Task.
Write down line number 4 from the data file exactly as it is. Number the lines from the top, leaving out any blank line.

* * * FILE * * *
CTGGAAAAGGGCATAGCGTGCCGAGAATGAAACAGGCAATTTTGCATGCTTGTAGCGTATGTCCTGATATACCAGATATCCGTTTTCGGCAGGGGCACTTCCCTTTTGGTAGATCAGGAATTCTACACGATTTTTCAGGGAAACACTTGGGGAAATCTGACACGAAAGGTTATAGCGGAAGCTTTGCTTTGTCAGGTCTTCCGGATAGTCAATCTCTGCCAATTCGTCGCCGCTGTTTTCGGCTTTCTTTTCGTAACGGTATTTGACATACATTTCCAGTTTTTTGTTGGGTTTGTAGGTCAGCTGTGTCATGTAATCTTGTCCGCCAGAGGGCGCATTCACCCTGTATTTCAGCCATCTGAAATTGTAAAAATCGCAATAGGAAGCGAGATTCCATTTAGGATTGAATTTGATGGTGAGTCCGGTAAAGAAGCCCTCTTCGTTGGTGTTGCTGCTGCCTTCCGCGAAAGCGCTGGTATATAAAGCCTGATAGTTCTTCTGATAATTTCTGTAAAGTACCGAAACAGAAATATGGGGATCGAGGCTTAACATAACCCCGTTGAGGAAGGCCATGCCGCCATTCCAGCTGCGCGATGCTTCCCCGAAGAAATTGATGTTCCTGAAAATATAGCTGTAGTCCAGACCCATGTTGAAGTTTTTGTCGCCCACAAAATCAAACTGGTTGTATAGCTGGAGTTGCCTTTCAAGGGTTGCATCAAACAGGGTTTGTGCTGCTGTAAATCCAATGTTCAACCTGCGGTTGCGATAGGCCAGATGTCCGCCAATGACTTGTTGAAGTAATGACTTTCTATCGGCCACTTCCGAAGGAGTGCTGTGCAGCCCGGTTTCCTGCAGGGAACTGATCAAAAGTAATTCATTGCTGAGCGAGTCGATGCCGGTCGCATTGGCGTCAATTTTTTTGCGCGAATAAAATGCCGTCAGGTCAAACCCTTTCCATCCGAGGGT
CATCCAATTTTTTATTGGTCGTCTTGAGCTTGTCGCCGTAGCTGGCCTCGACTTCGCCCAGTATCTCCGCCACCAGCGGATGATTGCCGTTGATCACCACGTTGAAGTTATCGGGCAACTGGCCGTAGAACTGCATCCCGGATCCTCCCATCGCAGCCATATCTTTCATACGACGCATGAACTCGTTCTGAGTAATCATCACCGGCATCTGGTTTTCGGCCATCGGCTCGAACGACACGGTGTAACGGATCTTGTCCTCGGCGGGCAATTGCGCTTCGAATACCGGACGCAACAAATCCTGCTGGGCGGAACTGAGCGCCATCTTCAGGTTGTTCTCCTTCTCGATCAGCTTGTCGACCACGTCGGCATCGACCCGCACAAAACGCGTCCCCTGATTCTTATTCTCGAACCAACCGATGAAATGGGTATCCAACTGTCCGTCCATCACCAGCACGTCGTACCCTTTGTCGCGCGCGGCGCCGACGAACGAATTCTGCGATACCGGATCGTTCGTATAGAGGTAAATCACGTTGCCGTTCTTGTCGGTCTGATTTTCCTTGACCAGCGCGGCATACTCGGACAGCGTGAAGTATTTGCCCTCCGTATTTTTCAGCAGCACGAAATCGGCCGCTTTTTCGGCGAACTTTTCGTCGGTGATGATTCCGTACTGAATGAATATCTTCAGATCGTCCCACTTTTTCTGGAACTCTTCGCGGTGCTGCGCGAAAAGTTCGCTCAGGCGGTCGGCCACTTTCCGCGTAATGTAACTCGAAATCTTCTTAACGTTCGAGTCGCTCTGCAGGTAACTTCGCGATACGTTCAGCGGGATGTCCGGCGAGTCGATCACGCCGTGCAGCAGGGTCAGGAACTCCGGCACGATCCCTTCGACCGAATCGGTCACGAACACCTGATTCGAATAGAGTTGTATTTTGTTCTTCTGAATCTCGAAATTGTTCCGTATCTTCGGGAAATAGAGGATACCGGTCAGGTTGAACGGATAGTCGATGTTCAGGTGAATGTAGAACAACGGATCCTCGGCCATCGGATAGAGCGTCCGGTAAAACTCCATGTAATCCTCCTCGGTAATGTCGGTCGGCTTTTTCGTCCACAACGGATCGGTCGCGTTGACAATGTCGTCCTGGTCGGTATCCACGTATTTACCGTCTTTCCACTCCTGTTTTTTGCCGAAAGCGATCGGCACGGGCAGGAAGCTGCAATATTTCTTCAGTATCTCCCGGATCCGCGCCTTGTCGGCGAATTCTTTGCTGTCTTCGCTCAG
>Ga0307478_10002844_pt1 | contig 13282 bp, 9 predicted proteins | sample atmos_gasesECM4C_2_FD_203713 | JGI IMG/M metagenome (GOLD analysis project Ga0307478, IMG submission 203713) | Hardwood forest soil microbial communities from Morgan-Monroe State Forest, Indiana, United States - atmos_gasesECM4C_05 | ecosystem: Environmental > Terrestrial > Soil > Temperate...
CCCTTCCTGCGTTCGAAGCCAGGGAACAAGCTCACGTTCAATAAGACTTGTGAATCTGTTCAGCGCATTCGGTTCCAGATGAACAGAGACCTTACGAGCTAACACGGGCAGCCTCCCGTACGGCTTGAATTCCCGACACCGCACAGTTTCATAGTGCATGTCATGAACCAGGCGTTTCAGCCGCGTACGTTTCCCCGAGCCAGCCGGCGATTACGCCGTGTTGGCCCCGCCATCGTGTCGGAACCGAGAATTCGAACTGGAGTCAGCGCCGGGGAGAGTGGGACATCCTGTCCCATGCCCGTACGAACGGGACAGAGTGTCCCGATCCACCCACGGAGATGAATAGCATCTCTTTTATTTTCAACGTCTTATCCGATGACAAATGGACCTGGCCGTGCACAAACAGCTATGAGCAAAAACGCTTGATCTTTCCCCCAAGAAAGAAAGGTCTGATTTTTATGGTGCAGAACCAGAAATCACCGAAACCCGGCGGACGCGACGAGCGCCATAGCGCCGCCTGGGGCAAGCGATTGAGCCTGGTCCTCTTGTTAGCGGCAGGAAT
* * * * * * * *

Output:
CCCTTCCTGCGTTCGAAGCCAGGGAACAAGCTCACGTTCAATAAGACTTGTGAATCTGTTCAGCGCATTCGGTTCCAGATGAACAGAGACCTTACGAGCTAACACGGGCAGCCTCCCGTACGGCTTGAATTCCCGACACCGCACAGTTTCATAGTGCATGTCATGAACCAGGCGTTTCAGCCGCGTACGTTTCCCCGAGCCAGCCGGCGATTACGCCGTGTTGGCCCCGCCATCGTGTCGGAACCGAGAATTCGAACTGGAGTCAGCGCCGGGGAGAGTGGGACATCCTGTCCCATGCCCGTACGAACGGGACAGAGTGTCCCGATCCACCCACGGAGATGAATAGCATCTCTTTTATTTTCAACGTCTTATCCGATGACAAATGGACCTGGCCGTGCACAAACAGCTATGAGCAAAAACGCTTGATCTTTCCCCCAAGAAAGAAAGGTCTGATTTTTATGGTGCAGAACCAGAAATCACCGAAACCCGGCGGACGCGACGAGCGCCATAGCGCCGCCTGGGGCAAGCGATTGAGCCTGGTCCTCTTGTTAGCGGCAGGAAT